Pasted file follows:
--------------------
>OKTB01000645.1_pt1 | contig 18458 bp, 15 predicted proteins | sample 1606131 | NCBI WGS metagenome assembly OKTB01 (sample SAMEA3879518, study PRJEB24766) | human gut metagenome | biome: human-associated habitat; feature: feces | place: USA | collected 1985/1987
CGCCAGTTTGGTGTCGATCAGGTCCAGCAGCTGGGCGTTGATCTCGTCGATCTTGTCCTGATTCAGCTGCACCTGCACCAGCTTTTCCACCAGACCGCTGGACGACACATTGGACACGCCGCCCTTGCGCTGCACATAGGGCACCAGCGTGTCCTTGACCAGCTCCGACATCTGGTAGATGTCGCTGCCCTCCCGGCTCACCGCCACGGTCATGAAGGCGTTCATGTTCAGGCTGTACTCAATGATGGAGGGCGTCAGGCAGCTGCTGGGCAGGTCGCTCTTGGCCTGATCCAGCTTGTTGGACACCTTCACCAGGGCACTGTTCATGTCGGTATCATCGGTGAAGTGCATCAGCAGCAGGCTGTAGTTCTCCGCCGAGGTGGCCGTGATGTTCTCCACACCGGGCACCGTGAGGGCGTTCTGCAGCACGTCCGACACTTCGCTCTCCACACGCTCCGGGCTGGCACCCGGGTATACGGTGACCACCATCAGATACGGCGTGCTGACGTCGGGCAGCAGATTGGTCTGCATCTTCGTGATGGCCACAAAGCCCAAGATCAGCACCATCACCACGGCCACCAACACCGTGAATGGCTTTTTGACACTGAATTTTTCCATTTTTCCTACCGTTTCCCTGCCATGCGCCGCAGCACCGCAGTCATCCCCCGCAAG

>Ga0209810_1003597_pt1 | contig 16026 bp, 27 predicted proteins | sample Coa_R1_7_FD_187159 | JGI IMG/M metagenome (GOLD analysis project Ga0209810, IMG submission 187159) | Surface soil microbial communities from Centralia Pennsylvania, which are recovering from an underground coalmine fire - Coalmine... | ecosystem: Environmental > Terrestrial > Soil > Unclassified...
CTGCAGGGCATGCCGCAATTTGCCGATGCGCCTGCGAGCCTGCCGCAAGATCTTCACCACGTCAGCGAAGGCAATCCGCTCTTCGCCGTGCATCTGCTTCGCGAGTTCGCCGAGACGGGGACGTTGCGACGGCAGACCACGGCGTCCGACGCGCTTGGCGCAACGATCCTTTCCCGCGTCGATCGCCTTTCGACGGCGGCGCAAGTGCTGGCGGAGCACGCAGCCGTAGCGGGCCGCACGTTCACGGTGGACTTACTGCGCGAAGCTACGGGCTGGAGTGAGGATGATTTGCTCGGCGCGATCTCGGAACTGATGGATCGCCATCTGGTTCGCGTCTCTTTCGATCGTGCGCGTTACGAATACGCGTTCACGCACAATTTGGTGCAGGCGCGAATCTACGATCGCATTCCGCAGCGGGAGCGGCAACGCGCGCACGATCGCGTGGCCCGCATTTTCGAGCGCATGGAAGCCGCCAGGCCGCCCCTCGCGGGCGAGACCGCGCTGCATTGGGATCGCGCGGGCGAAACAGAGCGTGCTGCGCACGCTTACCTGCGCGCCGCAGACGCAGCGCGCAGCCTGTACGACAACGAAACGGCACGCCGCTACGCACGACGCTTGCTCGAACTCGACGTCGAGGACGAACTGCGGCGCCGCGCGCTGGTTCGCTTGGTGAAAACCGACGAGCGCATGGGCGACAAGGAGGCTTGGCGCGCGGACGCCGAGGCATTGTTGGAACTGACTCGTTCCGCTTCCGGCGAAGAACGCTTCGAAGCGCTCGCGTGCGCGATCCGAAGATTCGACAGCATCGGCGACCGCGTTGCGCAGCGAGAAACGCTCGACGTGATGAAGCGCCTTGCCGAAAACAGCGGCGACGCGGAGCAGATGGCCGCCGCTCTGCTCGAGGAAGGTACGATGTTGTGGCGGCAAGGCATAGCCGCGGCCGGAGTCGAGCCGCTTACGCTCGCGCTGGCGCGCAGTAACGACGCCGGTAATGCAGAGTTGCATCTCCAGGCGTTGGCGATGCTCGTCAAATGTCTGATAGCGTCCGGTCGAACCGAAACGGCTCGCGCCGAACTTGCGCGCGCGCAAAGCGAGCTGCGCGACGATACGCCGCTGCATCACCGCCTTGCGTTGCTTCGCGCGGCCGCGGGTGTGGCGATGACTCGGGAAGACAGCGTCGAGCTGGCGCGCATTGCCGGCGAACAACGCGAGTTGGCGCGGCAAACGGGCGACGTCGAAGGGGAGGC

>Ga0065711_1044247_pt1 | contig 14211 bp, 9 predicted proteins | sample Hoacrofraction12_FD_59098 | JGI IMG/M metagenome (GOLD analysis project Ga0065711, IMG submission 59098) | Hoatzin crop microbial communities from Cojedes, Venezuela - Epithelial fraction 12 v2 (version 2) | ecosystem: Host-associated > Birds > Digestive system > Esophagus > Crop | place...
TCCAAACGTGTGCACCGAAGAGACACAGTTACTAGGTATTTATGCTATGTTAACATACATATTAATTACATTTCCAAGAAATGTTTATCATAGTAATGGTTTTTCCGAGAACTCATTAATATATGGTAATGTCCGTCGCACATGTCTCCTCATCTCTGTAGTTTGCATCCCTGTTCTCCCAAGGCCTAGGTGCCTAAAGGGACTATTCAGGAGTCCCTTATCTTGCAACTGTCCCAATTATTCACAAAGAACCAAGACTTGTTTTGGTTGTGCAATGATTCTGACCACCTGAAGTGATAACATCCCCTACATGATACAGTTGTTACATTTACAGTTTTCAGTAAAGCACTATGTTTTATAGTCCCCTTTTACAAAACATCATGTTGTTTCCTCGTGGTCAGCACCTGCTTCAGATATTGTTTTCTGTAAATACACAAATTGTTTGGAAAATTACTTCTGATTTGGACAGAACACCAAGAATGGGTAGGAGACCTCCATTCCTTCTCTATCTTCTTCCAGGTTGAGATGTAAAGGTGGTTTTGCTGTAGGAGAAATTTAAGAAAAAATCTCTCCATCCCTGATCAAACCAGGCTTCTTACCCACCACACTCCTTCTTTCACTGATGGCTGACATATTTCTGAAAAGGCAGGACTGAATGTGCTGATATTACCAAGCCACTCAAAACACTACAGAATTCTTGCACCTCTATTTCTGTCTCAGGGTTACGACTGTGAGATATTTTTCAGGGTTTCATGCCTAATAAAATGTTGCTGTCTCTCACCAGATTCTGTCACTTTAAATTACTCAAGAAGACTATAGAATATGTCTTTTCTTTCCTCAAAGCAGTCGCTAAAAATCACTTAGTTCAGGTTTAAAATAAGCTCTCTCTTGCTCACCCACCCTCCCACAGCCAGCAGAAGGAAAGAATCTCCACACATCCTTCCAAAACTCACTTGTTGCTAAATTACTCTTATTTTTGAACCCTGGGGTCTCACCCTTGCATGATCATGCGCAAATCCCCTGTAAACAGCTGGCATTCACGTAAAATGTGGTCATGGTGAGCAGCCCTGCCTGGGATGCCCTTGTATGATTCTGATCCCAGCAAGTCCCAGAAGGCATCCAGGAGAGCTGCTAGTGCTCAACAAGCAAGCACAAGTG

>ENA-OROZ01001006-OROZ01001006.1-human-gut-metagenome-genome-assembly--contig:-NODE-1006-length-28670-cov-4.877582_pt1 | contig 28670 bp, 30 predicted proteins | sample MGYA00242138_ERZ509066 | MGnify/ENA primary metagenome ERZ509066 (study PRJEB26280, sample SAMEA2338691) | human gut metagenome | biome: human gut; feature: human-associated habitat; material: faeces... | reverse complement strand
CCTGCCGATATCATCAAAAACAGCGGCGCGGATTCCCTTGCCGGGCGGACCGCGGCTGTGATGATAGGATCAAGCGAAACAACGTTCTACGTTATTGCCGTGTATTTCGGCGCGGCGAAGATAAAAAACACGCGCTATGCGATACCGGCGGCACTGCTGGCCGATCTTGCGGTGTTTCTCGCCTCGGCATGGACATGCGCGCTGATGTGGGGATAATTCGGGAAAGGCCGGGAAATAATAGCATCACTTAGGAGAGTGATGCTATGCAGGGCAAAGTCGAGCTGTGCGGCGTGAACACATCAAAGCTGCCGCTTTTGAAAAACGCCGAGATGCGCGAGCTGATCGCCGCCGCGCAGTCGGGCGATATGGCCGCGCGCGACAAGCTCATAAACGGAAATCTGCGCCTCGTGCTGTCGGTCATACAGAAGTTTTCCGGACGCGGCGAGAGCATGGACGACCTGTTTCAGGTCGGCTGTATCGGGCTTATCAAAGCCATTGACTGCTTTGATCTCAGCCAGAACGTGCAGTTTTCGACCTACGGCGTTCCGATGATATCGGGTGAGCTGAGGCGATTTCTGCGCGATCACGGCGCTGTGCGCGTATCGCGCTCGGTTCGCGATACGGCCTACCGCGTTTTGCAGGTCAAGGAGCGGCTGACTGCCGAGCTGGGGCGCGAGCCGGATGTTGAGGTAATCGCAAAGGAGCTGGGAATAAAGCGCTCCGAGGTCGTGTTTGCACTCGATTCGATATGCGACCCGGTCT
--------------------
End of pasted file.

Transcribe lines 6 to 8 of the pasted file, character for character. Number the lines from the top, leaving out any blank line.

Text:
TCCAAACGTGTGCACCGAAGAGACACAGTTACTAGGTATTTATGCTATGTTAACATACATATTAATTACATTTCCAAGAAATGTTTATCATAGTAATGGTTTTTCCGAGAACTCATTAATATATGGTAATGTCCGTCGCACATGTCTCCTCATCTCTGTAGTTTGCATCCCTGTTCTCCCAAGGCCTAGGTGCCTAAAGGGACTATTCAGGAGTCCCTTATCTTGCAACTGTCCCAATTATTCACAAAGAACCAAGACTTGTTTTGGTTGTGCAATGATTCTGACCACCTGAAGTGATAACATCCCCTACATGATACAGTTGTTACATTTACAGTTTTCAGTAAAGCACTATGTTTTATAGTCCCCTTTTACAAAACATCATGTTGTTTCCTCGTGGTCAGCACCTGCTTCAGATATTGTTTTCTGTAAATACACAAATTGTTTGGAAAATTACTTCTGATTTGGACAGAACACCAAGAATGGGTAGGAGACCTCCATTCCTTCTCTATCTTCTTCCAGGTTGAGATGTAAAGGTGGTTTTGCTGTAGGAGAAATTTAAGAAAAAATCTCTCCATCCCTGATCAAACCAGGCTTCTTACCCACCACACTCCTTCTTTCACTGATGGCTGACATATTTCTGAAAAGGCAGGACTGAATGTGCTGATATTACCAAGCCACTCAAAACACTACAGAATTCTTGCACCTCTATTTCTGTCTCAGGGTTACGACTGTGAGATATTTTTCAGGGTTTCATGCCTAATAAAATGTTGCTGTCTCTCACCAGATTCTGTCACTTTAAATTACTCAAGAAGACTATAGAATATGTCTTTTCTTTCCTCAAAGCAGTCGCTAAAAATCACTTAGTTCAGGTTTAAAATAAGCTCTCTCTTGCTCACCCACCCTCCCACAGCCAGCAGAAGGAAAGAATCTCCACACATCCTTCCAAAACTCACTTGTTGCTAAATTACTCTTATTTTTGAACCCTGGGGTCTCACCCTTGCATGATCATGCGCAAATCCCCTGTAAACAGCTGGCATTCACGTAAAATGTGGTCATGGTGAGCAGCCCTGCCTGGGATGCCCTTGTATGATTCTGATCCCAGCAAGTCCCAGAAGGCATCCAGGAGAGCTGCTAGTGCTCAACAAGCAAGCACAAGTG

>ENA-OROZ01001006-OROZ01001006.1-human-gut-metagenome-genome-assembly--contig:-NODE-1006-length-28670-cov-4.877582_pt1 | contig 28670 bp, 30 predicted proteins | sample MGYA00242138_ERZ509066 | MGnify/ENA primary metagenome ERZ509066 (study PRJEB26280, sample SAMEA2338691) | human gut metagenome | biome: human gut; feature: human-associated habitat; material: faeces... | reverse complement strand
CCTGCCGATATCATCAAAAACAGCGGCGCGGATTCCCTTGCCGGGCGGACCGCGGCTGTGATGATAGGATCAAGCGAAACAACGTTCTACGTTATTGCCGTGTATTTCGGCGCGGCGAAGATAAAAAACACGCGCTATGCGATACCGGCGGCACTGCTGGCCGATCTTGCGGTGTTTCTCGCCTCGGCATGGACATGCGCGCTGATGTGGGGATAATTCGGGAAAGGCCGGGAAATAATAGCATCACTTAGGAGAGTGATGCTATGCAGGGCAAAGTCGAGCTGTGCGGCGTGAACACATCAAAGCTGCCGCTTTTGAAAAACGCCGAGATGCGCGAGCTGATCGCCGCCGCGCAGTCGGGCGATATGGCCGCGCGCGACAAGCTCATAAACGGAAATCTGCGCCTCGTGCTGTCGGTCATACAGAAGTTTTCCGGACGCGGCGAGAGCATGGACGACCTGTTTCAGGTCGGCTGTATCGGGCTTATCAAAGCCATTGACTGCTTTGATCTCAGCCAGAACGTGCAGTTTTCGACCTACGGCGTTCCGATGATATCGGGTGAGCTGAGGCGATTTCTGCGCGATCACGGCGCTGTGCGCGTATCGCGCTCGGTTCGCGATACGGCCTACCGCGTTTTGCAGGTCAAGGAGCGGCTGACTGCCGAGCTGGGGCGCGAGCCGGATGTTGAGGTAATCGCAAAGGAGCTGGGAATAAAGCGCTCCGAGGTCGTGTTTGCACTCGATTCGATATGCGACCCGGTCT